In most years, Payton said, by about mid June on the Pocahontas ditch company members are on "rotation."
That means there isn't enough water for every member to receive his full allotment of water, so the shares are rotated among members with the goal of giving each one enough water to at least keep their pastures and fields of hay, grains and potatoes alive.
When the ditch company is on rotation, its members notice every trickle of overflow water from the city's reservoirs, said Paul Crabill, the member who reported the July 4 and July 7 water dumping to Lusk's office.
Lusk said that although Oregon law allows the state's Water Resources Department to require the city to install measuring devices, he prefers to rely on "voluntary compliance" in such cases.
That was the purpose of Monday's successful meeting, Lusk said.
"Now we'll be able to get a handle on exactly how much water is dumped, and when," he said. "We won't just be guessing."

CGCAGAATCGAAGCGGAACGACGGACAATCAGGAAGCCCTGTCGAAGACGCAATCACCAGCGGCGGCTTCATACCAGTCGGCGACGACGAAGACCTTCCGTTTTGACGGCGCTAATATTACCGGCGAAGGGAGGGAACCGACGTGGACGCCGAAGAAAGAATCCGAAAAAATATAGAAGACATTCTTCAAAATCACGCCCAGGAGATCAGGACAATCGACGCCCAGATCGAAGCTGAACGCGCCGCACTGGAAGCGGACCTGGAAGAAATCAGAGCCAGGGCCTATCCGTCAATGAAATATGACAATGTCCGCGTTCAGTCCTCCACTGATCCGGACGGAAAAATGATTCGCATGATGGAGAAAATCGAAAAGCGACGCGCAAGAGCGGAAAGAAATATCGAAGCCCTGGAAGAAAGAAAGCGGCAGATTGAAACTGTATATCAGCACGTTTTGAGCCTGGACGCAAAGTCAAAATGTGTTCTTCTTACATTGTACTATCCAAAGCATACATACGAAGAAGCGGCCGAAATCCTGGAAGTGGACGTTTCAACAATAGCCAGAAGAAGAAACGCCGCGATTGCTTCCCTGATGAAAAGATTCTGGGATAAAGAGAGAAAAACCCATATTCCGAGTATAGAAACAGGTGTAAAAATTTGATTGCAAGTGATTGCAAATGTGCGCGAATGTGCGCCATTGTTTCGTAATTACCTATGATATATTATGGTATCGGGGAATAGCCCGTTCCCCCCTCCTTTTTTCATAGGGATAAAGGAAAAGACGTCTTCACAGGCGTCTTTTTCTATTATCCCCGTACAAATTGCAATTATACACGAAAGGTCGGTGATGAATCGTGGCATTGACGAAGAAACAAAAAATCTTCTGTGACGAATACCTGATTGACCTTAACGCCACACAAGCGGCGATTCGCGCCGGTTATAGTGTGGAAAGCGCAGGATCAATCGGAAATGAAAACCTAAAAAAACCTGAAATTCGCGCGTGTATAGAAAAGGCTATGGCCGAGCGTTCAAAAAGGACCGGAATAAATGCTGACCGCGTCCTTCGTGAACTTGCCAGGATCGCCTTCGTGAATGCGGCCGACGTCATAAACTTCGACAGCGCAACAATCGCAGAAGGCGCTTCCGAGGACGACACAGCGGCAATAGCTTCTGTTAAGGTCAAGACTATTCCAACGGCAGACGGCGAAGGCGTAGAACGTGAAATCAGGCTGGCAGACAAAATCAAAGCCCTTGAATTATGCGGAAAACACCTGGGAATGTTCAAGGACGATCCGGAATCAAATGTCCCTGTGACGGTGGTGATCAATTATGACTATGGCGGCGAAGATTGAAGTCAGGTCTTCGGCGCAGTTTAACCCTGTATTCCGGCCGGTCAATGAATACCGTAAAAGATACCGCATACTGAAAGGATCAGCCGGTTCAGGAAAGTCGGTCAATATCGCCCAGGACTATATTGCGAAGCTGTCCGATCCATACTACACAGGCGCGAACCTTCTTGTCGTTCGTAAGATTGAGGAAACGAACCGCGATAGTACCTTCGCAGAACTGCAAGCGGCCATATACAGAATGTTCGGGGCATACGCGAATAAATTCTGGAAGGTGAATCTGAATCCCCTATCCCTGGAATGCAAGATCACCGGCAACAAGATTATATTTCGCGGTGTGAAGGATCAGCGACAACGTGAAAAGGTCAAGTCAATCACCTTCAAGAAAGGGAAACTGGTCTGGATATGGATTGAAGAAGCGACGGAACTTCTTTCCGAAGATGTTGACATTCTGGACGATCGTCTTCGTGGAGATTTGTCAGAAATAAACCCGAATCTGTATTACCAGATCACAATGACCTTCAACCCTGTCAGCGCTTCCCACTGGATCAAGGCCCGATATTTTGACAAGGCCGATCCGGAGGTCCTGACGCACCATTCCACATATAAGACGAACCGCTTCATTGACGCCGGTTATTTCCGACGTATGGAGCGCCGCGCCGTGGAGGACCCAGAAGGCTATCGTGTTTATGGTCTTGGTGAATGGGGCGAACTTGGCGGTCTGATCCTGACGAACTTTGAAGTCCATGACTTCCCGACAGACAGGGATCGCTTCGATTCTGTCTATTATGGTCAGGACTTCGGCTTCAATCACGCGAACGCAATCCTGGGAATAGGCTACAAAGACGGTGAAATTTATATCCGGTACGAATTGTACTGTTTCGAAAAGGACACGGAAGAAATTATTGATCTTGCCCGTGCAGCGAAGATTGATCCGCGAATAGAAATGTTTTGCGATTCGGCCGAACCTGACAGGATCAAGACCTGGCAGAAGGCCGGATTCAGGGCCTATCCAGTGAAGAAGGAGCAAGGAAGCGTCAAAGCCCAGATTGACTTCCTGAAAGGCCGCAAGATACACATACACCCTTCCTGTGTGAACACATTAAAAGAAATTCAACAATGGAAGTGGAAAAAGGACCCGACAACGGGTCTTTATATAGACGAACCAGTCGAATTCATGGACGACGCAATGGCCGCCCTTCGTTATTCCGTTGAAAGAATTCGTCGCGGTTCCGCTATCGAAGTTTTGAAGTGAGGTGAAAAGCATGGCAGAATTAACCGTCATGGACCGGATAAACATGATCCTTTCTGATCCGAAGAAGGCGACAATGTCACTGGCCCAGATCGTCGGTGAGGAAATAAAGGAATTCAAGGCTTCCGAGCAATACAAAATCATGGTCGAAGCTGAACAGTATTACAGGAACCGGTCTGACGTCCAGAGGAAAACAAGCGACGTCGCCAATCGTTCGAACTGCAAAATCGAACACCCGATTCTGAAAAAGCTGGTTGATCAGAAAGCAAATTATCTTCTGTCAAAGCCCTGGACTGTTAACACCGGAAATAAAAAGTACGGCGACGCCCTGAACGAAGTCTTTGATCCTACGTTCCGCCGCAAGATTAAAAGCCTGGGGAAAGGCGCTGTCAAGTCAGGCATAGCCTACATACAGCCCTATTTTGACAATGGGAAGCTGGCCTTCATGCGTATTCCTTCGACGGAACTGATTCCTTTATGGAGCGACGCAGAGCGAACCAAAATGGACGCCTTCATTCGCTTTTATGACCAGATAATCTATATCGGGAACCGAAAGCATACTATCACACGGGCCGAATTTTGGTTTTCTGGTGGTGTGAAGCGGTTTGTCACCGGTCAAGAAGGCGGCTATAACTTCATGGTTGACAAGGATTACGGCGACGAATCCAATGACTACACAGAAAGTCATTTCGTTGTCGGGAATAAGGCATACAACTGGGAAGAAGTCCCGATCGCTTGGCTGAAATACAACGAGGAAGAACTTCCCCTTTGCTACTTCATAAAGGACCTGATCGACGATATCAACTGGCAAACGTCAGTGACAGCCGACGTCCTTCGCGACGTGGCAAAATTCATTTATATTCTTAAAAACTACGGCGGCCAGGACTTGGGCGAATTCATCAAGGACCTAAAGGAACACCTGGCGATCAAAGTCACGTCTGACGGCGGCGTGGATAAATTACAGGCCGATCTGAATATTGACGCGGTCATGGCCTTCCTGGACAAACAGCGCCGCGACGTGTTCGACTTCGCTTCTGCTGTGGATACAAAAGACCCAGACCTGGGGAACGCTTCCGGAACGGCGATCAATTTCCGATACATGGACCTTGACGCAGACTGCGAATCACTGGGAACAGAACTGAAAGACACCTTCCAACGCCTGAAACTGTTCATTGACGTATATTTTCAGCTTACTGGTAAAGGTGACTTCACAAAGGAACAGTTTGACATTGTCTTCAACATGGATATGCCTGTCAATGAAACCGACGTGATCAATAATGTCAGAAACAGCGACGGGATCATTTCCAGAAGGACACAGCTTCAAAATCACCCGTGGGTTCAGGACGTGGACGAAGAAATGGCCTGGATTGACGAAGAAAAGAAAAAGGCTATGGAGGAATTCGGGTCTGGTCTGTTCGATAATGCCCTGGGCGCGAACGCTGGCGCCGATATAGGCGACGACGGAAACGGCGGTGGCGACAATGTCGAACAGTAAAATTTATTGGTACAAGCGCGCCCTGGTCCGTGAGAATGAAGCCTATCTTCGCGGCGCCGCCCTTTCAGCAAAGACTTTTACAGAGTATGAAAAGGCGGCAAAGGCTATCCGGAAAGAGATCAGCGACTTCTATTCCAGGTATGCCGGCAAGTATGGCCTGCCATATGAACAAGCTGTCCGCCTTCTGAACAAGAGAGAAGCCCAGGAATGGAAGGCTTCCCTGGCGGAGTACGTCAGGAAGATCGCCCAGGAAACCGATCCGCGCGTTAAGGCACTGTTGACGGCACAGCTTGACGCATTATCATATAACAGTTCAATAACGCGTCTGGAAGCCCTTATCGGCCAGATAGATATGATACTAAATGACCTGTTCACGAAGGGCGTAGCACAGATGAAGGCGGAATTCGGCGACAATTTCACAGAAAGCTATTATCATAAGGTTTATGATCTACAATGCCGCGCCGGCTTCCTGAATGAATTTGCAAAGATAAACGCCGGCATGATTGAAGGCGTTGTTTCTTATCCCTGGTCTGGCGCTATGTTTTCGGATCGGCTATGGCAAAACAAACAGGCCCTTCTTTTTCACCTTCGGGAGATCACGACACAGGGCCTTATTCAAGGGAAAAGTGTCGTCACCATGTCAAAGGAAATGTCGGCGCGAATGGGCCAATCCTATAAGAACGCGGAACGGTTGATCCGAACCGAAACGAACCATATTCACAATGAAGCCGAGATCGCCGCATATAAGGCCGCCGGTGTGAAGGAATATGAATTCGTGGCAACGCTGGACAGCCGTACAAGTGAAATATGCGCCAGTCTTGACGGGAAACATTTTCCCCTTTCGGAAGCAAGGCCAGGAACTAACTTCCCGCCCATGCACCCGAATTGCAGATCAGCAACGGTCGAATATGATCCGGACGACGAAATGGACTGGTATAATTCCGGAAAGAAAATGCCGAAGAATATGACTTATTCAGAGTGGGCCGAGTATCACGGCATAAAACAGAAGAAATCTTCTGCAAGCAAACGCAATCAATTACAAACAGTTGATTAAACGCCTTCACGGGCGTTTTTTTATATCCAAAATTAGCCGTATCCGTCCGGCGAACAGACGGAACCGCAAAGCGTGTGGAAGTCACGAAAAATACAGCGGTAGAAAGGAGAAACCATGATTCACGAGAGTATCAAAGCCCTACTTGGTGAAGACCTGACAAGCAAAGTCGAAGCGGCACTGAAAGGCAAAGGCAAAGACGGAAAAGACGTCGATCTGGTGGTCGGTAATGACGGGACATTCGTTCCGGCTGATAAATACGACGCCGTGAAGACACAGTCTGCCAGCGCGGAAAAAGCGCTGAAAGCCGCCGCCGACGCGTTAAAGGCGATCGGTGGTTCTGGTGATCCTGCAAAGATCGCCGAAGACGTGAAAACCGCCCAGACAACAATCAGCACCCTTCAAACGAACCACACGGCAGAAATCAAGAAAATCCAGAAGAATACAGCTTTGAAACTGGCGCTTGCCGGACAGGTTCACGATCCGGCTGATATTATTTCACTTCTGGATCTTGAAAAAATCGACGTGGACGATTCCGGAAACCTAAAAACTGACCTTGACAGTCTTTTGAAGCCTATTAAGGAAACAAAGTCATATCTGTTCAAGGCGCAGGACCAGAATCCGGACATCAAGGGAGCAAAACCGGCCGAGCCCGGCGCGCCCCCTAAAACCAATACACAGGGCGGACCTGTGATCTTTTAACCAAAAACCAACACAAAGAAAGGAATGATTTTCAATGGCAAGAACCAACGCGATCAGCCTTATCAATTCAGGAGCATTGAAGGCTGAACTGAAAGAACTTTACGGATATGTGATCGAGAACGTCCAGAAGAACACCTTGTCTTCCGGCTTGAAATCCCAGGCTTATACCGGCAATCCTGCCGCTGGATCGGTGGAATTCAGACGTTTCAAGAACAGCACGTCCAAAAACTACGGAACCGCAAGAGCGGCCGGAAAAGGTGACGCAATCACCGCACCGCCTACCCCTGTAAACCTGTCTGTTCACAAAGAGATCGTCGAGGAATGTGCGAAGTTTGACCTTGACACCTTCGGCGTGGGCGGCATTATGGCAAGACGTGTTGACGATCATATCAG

Hard numbers for what?
What his office and the city will do when they have accurate overflow data is not clear.
Lusk said many irrigators and not just members of the Pocahontas Mining and Irrigation Ditch Company contend the city's practice of dumping excess water violates state law because the city is not using that water for "municipal purposes."
The problem, Lusk said, is that the Water Resources Department's definitions for waste are somewhat subjective.
The department's Field Enforcement Manual makes a similar point when it refers to past court cases involving alleged waste of water.
"While none of the cases have provided clear, objective standards regarding what constitutes waste, the courts have historically deferred to Department judgement regarding when the loss of water becomes excessive and, therefore, wasteful."
In other words, Lusk and other watermasters decide when water dumping reaches the level of waste.
The reality, Lusk said, is that "there will always be some waste; it doesn't matter what kind of system you have."